Ankerberg: I’m just still stunned with what you were telling me and how to process that in your own mind. Your father disowned you at that spot. Also, in reading your book, I realized that you guys, with your eyes wide open, knew what you were doing. The Qur’an and the Hadith have some words to say about those who openly reject the faith. What does it say?
Ergun: Hadith 9:57 says, Muhammad speaking, “If anyone changes his Islamic religion, kill him.” And now while here in America there are those that will allegorize this and say this is simply just hyperbolic speech, around the world this happens every day. All you have to do is visit some persecution websites to know, some persecution ministries to know that in the past decade more Christians have died for the cause of Christ, not dying to earn their salvation but dying because of their salvation, dying because of their faith. More Christians have died in the past decade than at any period of time, including what we consider the days of high persecution in the Early Church.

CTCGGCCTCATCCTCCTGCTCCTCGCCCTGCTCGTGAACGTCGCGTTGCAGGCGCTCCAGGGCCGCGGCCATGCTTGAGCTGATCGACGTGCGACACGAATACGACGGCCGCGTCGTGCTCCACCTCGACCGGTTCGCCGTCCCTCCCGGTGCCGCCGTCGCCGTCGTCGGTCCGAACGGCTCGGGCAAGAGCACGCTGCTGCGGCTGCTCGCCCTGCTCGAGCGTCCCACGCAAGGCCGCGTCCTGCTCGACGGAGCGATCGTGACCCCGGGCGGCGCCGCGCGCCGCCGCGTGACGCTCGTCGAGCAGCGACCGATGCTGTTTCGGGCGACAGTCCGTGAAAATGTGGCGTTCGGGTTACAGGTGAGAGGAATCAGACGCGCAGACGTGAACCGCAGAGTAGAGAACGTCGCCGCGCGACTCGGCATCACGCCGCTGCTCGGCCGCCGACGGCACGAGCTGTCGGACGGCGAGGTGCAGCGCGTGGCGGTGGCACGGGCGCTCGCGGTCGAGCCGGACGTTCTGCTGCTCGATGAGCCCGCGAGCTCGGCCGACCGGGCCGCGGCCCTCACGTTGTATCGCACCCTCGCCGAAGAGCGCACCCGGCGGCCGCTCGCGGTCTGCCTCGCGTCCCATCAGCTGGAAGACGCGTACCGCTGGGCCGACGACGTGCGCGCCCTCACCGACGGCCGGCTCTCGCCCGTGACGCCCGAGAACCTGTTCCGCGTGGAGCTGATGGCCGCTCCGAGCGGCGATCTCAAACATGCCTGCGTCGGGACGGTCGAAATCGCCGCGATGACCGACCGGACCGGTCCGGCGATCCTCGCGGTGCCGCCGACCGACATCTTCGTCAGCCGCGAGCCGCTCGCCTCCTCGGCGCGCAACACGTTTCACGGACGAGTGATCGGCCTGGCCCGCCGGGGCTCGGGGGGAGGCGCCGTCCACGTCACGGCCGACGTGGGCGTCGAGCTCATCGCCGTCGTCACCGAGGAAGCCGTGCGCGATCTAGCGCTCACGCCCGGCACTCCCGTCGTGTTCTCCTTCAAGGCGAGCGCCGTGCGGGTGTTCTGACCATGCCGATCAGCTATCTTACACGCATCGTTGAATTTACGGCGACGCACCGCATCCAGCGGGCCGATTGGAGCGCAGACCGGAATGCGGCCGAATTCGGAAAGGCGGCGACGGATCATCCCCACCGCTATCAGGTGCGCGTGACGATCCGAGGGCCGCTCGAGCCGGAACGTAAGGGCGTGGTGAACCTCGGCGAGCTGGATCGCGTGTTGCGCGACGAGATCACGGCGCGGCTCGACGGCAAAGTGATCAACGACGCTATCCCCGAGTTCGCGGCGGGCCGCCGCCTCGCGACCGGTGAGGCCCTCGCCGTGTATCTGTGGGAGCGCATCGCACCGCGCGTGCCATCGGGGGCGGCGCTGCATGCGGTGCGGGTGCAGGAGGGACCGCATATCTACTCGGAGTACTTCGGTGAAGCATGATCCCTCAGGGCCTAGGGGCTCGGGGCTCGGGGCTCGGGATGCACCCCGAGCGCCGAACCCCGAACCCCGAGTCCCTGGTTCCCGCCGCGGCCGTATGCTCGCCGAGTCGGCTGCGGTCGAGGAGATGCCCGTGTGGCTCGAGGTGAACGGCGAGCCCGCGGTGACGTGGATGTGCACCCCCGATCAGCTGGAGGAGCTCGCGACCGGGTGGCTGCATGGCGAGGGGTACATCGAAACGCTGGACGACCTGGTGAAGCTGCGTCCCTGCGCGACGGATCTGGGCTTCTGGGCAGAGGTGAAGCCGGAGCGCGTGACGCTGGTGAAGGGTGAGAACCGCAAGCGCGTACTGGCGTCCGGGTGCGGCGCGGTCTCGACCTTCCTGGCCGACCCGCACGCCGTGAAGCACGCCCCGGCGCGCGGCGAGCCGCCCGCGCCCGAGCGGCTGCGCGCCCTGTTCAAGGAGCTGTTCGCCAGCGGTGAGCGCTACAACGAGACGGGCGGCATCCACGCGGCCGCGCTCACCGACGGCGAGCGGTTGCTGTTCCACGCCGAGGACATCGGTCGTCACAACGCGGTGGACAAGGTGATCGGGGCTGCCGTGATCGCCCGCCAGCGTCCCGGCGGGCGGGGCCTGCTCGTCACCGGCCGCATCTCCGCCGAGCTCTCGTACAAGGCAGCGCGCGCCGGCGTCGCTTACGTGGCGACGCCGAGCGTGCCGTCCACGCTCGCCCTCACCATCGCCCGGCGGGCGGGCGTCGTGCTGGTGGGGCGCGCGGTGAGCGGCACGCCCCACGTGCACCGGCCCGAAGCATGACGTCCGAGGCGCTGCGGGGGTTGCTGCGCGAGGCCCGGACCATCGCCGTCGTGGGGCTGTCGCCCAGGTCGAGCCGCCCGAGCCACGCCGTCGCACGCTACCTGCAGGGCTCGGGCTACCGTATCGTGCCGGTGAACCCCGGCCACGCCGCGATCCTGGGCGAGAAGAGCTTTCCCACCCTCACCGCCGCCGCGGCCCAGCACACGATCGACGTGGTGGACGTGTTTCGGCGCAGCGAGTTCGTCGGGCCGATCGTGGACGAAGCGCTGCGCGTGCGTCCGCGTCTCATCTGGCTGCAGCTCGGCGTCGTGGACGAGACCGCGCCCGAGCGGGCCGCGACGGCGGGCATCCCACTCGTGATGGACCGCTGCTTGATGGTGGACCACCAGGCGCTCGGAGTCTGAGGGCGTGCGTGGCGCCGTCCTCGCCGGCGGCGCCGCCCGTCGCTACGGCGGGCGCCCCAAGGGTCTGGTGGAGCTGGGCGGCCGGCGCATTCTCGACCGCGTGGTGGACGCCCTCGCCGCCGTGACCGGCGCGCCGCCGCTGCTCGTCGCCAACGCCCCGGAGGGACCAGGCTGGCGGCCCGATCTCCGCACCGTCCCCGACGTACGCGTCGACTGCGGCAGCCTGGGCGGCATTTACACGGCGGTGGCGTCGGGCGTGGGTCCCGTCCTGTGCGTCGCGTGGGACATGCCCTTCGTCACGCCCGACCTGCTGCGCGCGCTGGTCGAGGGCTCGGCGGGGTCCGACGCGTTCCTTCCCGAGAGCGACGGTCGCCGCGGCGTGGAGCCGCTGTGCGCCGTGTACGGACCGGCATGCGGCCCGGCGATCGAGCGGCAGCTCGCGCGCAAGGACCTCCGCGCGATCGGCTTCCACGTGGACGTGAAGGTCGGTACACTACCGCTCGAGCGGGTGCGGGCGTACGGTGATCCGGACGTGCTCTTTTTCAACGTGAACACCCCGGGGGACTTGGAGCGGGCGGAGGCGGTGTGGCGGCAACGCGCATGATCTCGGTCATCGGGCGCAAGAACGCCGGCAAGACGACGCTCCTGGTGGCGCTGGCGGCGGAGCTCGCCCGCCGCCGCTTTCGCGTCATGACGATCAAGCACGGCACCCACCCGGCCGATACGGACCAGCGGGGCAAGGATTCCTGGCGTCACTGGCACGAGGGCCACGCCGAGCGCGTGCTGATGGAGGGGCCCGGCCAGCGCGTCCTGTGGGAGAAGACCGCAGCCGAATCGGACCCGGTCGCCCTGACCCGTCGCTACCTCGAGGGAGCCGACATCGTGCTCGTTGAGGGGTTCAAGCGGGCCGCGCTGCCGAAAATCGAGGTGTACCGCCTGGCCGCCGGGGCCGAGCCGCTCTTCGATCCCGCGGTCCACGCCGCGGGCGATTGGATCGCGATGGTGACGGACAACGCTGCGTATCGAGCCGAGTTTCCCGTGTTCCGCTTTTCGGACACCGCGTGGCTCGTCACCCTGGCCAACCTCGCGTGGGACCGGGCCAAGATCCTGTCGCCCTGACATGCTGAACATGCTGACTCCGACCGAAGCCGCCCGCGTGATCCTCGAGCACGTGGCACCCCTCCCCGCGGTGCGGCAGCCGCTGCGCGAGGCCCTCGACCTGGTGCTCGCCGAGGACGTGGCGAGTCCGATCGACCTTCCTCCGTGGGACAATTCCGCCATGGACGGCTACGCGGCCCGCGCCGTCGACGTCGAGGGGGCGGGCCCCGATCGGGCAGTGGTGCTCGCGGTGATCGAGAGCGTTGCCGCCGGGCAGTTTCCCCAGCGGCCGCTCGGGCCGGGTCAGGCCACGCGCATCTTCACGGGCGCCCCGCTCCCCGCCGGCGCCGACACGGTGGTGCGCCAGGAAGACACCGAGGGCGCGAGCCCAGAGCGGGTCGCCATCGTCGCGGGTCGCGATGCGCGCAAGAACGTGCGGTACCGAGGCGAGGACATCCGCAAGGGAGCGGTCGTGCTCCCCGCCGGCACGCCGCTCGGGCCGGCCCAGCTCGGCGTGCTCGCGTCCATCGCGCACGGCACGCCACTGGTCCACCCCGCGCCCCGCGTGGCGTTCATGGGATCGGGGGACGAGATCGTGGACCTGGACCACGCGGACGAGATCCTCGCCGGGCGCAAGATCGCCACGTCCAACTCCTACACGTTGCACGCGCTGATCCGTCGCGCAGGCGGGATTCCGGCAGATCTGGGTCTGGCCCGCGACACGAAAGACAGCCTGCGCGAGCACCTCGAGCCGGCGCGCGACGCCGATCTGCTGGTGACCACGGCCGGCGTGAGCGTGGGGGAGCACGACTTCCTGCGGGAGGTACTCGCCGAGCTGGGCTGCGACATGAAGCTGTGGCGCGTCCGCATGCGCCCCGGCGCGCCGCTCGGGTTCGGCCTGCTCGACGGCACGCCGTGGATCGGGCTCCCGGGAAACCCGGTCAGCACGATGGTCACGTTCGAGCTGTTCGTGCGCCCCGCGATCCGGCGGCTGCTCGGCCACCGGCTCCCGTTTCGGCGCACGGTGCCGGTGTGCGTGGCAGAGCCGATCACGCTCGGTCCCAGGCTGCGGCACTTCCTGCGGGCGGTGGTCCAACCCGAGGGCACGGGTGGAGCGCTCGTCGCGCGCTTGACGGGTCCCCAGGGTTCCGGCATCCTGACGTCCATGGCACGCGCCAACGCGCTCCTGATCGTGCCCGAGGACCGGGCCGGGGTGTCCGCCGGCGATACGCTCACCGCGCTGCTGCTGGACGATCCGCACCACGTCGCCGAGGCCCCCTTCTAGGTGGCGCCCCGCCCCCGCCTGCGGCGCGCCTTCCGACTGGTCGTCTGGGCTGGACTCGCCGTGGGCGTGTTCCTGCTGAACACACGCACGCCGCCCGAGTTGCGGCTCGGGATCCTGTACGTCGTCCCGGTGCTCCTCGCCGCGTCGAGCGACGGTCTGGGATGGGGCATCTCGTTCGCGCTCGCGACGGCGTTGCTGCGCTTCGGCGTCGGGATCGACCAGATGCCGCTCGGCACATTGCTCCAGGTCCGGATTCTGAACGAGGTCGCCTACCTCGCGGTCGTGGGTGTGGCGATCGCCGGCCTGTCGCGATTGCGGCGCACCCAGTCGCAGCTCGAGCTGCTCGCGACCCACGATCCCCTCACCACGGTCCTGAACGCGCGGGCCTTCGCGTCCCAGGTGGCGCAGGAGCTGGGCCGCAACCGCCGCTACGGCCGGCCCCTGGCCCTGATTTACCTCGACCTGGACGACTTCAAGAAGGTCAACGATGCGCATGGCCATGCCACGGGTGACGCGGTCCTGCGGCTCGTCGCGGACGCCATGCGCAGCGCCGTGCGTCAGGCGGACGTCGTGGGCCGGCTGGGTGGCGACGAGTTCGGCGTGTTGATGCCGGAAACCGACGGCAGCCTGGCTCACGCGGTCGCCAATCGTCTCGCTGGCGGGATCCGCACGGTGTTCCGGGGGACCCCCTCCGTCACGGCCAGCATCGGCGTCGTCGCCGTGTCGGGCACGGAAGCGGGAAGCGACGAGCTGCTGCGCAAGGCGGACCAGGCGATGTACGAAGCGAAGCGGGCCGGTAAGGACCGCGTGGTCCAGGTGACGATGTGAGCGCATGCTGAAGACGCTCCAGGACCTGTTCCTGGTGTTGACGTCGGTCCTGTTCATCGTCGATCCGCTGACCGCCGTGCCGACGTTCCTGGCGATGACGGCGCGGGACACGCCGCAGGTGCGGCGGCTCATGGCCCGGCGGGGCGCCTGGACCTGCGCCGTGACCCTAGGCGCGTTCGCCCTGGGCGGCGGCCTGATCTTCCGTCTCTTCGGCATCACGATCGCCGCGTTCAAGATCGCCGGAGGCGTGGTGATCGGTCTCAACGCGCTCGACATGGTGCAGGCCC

Ankerberg: Not only is there words about the person that leaves you can kill them. If you are in Iran, Iraq, the Sudan, I mean, that could actually take place. But the fact is, from your father’s point of view, there was a reason he cut you off. What do the Qur’an and Hadith say about that?
Emir: Surah 3:85, if a Muslim accepts another religion, it’ll never be accepted of him. And so it is the very fact that when he saw us, he didn’t know what to do. He was in America. He’s in a secular country. He loved us; we loved him. He was our hero.
Ergun: Yes.